How is makeup tested on animals? Prepare to be horrified


Animal testing has been a hot topic for many years – some argue that it is necessary to make cosmetics safe for humans, while others, more rational, attest that such testing is needlessly cruel and ineffective . Even if your opinion falls somewhere in the middle, learning exactly how makeup is tested on animals could help you understand just how inhuman the process really is.

How is makeup tested on animals?

According to Fine, the most common animal “test subjects” for cosmetics are mice, rats, rabbits and guinea pigs. Tests are performed to determine the toxicity of a product and to observe any skin or eye irritation. Some of them find themselves seriously injured by this testing methodology, and sometimes the reaction is so severe that it can lead to death.

Testing methods vary depending on the animal. According to International cruelty-free, the guinea pigs are shaved, before being smothered with cosmetic compounds, to see if there is an allergic reaction. Rats, on the other hand, are forced to eat or inhale active cosmetic ingredients. They too have the potentially toxic compounds rubbed on their skin, often for up to three months. Pregnant rats are subjected to the same tests and are then euthanized with their unborn babies after approximately 21 days.

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Mice experience almost exactly the same abuse as rats and guinea pigs, on their ears. According to International cruelty-free, rabbits are also exposed to the same compounds as others, but because they are a little more resistant, they are forced to take this abuse for a minimum of 28 days and up to 90. Pregnant rabbits and their offspring are also euthanized after the tests.

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Cosmetic testing for dogs and cats is rare these days, but scientists used kittens for parasite testing until the process was banned. As you may have noticed, animals that do not perish throughout the testing process are usually killed afterwards, often inhumanely and without any form of pain relief.

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What is cruelty-free makeup tested on?

As a general rule, makeup classified as cruelty-free is not tested on animals at all. But unfortunately, according to the Jumping Rabbit ProgramThis isn’t always the case – the humane symbol of the bunny jumping on a piece of makeup only indicates that the end product has not been tested on animals.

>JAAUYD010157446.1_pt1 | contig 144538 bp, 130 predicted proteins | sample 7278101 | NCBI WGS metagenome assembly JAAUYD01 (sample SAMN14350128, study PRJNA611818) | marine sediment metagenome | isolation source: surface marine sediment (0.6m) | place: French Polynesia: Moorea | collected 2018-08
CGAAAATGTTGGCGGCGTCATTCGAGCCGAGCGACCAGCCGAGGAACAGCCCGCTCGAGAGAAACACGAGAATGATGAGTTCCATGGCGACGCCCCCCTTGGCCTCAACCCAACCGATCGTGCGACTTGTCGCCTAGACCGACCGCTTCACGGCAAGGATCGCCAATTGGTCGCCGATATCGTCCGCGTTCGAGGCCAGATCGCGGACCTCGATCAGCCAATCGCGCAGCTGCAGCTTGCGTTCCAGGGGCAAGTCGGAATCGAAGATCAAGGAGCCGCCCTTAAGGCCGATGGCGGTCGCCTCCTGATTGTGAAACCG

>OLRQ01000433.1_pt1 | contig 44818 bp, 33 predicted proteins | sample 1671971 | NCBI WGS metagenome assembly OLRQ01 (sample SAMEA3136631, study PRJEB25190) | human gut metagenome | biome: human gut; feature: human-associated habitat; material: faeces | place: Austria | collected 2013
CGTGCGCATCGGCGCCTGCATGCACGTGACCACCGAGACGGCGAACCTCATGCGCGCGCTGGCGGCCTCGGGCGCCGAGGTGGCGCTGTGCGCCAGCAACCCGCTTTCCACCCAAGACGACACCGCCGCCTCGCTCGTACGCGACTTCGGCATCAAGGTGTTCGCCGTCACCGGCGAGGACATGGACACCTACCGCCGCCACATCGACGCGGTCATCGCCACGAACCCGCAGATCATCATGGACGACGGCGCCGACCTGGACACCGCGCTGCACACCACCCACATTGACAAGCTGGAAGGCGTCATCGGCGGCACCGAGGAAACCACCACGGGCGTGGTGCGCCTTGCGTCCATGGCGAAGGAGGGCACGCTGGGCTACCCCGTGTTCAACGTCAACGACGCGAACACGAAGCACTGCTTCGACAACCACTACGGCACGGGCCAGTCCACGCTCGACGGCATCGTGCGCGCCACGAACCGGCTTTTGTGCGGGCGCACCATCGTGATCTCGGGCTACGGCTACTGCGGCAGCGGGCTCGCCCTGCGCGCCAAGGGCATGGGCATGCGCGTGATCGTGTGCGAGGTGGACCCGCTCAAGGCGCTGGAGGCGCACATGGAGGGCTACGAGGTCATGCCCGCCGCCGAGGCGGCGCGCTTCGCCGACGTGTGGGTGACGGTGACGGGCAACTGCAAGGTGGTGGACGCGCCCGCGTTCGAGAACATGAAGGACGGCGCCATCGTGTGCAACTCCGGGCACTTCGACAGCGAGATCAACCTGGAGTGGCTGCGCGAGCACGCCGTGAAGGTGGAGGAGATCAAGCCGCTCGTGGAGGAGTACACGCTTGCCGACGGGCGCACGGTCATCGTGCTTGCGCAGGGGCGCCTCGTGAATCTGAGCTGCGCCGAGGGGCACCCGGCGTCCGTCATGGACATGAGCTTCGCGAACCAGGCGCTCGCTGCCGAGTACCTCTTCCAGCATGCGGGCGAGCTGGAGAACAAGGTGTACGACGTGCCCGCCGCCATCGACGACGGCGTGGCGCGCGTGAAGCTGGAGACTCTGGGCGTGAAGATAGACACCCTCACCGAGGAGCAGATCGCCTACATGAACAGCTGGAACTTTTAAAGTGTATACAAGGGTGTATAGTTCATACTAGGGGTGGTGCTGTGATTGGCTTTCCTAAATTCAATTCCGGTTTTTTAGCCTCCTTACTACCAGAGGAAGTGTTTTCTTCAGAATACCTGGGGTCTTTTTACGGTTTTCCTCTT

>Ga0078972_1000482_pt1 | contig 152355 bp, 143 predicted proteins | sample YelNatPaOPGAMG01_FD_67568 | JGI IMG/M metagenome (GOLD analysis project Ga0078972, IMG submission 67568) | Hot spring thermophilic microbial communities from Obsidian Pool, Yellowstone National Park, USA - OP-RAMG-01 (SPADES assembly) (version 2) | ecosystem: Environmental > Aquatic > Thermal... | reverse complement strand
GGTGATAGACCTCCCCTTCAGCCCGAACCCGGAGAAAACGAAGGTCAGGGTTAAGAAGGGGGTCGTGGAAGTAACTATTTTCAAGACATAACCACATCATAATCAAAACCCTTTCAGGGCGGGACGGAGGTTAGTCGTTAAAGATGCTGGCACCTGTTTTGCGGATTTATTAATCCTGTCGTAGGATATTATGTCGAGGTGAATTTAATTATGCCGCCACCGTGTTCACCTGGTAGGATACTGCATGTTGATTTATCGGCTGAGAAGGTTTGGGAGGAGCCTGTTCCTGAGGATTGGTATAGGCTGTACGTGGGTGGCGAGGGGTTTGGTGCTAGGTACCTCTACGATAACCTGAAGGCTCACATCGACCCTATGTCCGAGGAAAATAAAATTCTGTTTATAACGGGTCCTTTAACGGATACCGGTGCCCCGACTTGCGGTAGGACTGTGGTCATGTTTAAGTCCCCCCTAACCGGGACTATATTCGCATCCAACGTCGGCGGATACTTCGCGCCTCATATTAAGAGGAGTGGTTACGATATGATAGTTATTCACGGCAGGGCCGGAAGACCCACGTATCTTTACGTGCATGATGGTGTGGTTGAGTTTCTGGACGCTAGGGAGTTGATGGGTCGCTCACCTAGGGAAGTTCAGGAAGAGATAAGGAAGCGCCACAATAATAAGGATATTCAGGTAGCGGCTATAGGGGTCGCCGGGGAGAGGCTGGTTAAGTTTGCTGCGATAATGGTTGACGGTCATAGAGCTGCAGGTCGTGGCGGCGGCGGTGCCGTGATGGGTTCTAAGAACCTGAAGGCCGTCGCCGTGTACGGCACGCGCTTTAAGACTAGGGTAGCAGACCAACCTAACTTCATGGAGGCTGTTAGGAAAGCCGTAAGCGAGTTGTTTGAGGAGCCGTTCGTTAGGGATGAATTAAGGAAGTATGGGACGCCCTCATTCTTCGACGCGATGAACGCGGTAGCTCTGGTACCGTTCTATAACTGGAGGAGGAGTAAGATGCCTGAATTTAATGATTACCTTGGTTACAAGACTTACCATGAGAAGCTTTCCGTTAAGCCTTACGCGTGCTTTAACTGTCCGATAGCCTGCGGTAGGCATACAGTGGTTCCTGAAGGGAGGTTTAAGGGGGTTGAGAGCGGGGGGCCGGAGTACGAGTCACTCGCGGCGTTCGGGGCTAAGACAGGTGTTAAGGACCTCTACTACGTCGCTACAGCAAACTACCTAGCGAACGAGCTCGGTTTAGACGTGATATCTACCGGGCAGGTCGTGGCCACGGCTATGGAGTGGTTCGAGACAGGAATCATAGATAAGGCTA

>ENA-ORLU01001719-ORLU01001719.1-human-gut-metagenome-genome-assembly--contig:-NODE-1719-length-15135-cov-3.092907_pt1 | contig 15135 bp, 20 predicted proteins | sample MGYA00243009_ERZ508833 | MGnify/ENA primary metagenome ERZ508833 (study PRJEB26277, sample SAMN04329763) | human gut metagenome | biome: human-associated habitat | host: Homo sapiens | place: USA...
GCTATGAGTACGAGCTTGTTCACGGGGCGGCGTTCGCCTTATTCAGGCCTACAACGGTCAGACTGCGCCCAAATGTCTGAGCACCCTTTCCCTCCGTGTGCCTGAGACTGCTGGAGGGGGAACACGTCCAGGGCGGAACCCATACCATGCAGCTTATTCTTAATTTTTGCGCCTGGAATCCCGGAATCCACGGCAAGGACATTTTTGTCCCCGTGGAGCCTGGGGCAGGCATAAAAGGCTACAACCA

So even if a company claims not to engage in animal testing, that doesn’t mean the ingredients aren’t tested on animals – cosmetic compounds can come from labs, factories, and facilities. overseas testing where animal testing is still permitted.

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The sad fact is that most animal testing happens at the ingredient level. Only companies that are 100 percent certified by the Jumping Rabbit Program can claim their products to be cruelty-free with any sort of conviction.

Rats in animal experimentation laboratory

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Is animal testing for cosmetics even necessary?

According to Human society, animal testing is unnecessary when it comes to determining the safety of cosmetic compounds. Different species react in different ways when exposed to the same chemical. If one type of lipstick injures a rat, there is no guarantee that it will harm humans.

Organizations like the FDA always insist on rigorous testing before a cosmetic product can gain pre-market approval. It does not specifically require the use of animal testing, but it still requires companies to “do whatever is necessary to ensure the safety of their products,” which often results in animal testing.

While other governments like the European Union (EU) have banned makeup testing on animals, the United States is lagging behind somewhat. According to Britannica, the EU has since banned testing of cosmetic ingredients on animals. Israel followed suit in 2013, as did India. We hope it is only a matter of time before the whole of the United States finally realizes how unnecessary and shameful this practice is.


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